ORE Catapult Shares Offshore Wind Vision

Service robots, drones, automated motherships and 40-rotor turbines could become the norm for offshore wind farms by 2050, Offshore Renewable Energy (ORE) Catapult predicts.

Image source: ORE Catapult

Based on the ORE Catapult’s current research and design taking place in the UK, the concept for the future shows how the offshore wind farms of 2030, 2040 and 2050 will differ from today – underlining the technology behind them.

Offshore wind could become the backbone of the UK’s energy mix within 12 years, with pioneering designs and storage technology potentially seeing a third of the country’s electricity demand met by offshore wind, ORE Catapult said.

By 2030, floating wind farms will become the norm, ORE Catapult said, with significantly larger turbines generating over 15MW of energy. Drones and AI-driven monitoring systems will be commonplace, carrying out basic sub-sea repairs and maintenance without human intervention.

By 2040, turbines will be accompanied by a new type of technology –  floating kite power generators. Because the kites are lightweight, the systems use less material than conventional wind technology, so they produce energy at a lower cost, ORE Catapult said.

Turbines will take on a new look, with designs moving from the single-rotor designs we see today to arrays of multiple rotors on a single structure, drastically reducing installation and maintenance costs – as well as generating up to 20MW using small 500kW turbines.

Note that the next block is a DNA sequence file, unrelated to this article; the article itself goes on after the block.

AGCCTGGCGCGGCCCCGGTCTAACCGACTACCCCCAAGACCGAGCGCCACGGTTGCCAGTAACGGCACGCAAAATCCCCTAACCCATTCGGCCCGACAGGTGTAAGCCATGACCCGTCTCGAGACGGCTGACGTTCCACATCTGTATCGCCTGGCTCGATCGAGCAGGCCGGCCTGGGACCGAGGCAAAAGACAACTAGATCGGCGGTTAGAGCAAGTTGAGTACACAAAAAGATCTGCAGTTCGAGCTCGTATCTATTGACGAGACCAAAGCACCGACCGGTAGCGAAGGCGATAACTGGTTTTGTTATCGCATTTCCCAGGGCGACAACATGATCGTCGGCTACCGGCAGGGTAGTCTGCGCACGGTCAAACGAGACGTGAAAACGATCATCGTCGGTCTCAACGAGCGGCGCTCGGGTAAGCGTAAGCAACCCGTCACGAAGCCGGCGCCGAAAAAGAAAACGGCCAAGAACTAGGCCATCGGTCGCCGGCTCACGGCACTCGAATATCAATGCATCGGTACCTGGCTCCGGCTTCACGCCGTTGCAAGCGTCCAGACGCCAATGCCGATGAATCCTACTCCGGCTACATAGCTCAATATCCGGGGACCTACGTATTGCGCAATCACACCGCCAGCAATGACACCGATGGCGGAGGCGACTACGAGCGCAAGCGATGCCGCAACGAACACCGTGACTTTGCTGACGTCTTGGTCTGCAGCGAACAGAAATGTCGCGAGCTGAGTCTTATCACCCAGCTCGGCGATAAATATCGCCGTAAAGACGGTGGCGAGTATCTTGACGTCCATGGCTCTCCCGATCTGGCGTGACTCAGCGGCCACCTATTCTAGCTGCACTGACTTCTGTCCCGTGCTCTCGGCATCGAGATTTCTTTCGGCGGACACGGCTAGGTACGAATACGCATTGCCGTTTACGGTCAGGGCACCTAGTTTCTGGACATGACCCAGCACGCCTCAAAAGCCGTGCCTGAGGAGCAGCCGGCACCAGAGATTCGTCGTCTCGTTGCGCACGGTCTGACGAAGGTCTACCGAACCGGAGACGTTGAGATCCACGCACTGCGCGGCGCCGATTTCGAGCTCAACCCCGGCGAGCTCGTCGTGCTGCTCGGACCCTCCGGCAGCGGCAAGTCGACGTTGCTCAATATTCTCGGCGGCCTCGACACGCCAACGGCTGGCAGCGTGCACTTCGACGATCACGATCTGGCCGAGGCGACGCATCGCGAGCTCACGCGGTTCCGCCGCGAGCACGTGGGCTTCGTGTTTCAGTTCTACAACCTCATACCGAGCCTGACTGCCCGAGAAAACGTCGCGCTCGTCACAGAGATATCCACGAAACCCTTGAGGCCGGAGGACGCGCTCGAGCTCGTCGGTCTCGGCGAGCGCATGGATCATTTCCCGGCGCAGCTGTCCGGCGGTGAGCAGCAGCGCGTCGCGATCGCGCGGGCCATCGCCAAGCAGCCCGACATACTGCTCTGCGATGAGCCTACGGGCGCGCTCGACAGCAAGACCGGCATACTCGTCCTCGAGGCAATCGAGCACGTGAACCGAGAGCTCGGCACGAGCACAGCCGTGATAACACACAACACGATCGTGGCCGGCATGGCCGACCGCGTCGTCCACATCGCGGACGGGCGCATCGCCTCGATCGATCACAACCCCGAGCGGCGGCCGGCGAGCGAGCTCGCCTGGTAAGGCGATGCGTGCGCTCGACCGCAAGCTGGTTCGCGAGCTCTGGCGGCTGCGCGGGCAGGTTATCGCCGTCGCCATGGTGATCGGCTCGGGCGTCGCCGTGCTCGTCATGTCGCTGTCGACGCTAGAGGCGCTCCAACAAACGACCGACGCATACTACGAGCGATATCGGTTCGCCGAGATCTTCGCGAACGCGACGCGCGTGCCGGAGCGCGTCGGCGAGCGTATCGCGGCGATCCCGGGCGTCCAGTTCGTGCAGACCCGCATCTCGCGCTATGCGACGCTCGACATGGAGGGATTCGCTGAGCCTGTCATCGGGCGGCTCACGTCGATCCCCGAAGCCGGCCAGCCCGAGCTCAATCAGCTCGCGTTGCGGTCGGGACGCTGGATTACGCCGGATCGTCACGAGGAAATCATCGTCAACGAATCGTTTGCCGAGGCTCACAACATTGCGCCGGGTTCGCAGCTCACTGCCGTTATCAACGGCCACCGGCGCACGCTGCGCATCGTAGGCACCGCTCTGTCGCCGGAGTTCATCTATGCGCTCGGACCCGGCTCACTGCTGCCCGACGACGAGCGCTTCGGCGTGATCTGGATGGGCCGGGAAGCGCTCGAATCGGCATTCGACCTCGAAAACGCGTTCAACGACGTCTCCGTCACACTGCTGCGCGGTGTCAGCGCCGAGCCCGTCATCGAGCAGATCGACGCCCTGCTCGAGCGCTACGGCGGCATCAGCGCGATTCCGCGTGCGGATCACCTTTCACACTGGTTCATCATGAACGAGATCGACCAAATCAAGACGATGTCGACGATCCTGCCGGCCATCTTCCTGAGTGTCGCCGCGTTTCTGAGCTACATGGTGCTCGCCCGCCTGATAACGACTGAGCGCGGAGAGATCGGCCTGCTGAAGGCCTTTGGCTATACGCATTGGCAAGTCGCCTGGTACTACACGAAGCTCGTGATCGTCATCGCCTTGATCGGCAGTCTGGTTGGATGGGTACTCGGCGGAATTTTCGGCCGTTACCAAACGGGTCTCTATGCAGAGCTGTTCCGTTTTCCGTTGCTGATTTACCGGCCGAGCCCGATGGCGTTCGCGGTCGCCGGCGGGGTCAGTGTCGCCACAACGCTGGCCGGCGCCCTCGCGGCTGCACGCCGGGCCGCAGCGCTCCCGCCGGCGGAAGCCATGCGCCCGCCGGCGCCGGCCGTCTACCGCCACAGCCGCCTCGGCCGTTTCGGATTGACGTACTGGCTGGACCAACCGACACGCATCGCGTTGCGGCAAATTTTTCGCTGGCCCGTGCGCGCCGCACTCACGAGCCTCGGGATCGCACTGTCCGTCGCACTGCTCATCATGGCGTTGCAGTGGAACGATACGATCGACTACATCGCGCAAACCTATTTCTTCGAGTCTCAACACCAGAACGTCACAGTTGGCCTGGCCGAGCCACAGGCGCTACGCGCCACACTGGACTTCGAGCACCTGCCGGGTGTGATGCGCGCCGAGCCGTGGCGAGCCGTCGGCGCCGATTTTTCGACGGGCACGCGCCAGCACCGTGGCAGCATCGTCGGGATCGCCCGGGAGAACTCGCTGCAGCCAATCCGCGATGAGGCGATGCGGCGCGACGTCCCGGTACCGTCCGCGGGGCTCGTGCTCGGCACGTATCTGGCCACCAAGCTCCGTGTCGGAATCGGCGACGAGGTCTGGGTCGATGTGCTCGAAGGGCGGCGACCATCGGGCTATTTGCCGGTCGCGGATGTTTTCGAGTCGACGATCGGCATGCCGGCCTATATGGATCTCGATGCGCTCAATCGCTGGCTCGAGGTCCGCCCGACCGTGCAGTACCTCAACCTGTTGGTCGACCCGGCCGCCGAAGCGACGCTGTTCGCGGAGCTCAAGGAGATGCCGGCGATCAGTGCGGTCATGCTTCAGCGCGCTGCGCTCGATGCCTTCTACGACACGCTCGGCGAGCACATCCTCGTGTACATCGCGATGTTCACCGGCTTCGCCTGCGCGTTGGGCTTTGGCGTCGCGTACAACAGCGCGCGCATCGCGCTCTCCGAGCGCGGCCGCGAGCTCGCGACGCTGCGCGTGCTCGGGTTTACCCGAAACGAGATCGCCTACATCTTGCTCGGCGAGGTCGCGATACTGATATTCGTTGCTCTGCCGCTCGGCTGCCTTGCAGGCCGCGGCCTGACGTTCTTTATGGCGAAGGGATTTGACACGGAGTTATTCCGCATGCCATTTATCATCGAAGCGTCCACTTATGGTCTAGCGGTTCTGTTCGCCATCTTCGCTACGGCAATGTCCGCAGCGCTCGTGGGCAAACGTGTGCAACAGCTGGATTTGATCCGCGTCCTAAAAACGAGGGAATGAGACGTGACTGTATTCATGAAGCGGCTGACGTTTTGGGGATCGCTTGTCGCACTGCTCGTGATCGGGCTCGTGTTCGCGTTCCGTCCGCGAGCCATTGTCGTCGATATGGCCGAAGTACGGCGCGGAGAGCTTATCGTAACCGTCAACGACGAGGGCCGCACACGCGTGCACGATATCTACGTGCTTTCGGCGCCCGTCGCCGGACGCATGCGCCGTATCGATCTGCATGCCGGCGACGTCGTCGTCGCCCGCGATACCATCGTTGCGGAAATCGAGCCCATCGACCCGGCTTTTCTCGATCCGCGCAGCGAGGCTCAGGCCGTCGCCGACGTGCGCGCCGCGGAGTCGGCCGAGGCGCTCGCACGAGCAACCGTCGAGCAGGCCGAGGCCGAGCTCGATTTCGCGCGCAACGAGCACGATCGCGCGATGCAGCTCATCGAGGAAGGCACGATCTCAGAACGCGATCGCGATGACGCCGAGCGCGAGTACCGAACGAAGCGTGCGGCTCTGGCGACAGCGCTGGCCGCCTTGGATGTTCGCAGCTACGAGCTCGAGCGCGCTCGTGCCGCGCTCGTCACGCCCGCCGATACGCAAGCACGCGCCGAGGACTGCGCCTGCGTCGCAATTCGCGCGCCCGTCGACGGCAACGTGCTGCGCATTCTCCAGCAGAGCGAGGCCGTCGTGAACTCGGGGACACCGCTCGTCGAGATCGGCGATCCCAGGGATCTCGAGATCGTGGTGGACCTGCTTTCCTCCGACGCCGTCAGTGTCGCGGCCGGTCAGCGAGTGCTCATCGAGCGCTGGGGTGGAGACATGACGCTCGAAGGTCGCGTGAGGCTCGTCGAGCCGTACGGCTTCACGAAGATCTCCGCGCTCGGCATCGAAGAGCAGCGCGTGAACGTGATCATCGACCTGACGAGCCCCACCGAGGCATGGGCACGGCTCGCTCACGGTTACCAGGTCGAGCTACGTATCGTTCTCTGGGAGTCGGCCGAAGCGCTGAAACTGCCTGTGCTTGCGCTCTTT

From 2040 onward, vertical axis turbines, now still in their infancy, will start to address the challenges current designs pose in weight, with larger traditional blades becoming less feasible on a tower structure. These vertical axis blades will have numerous other benefits, such as being able to generate power no matter which direction the wind is blowing in.

The rise of the robots will continue with the introduction of the Mothership, a fully autonomous boat that can transfer crew to turbines, as well as more advanced robots and drones, acting both as a charging station and data-hub. These will allow for even more complex tasks and repairs to be carried out than ever before, ORE Catapult said.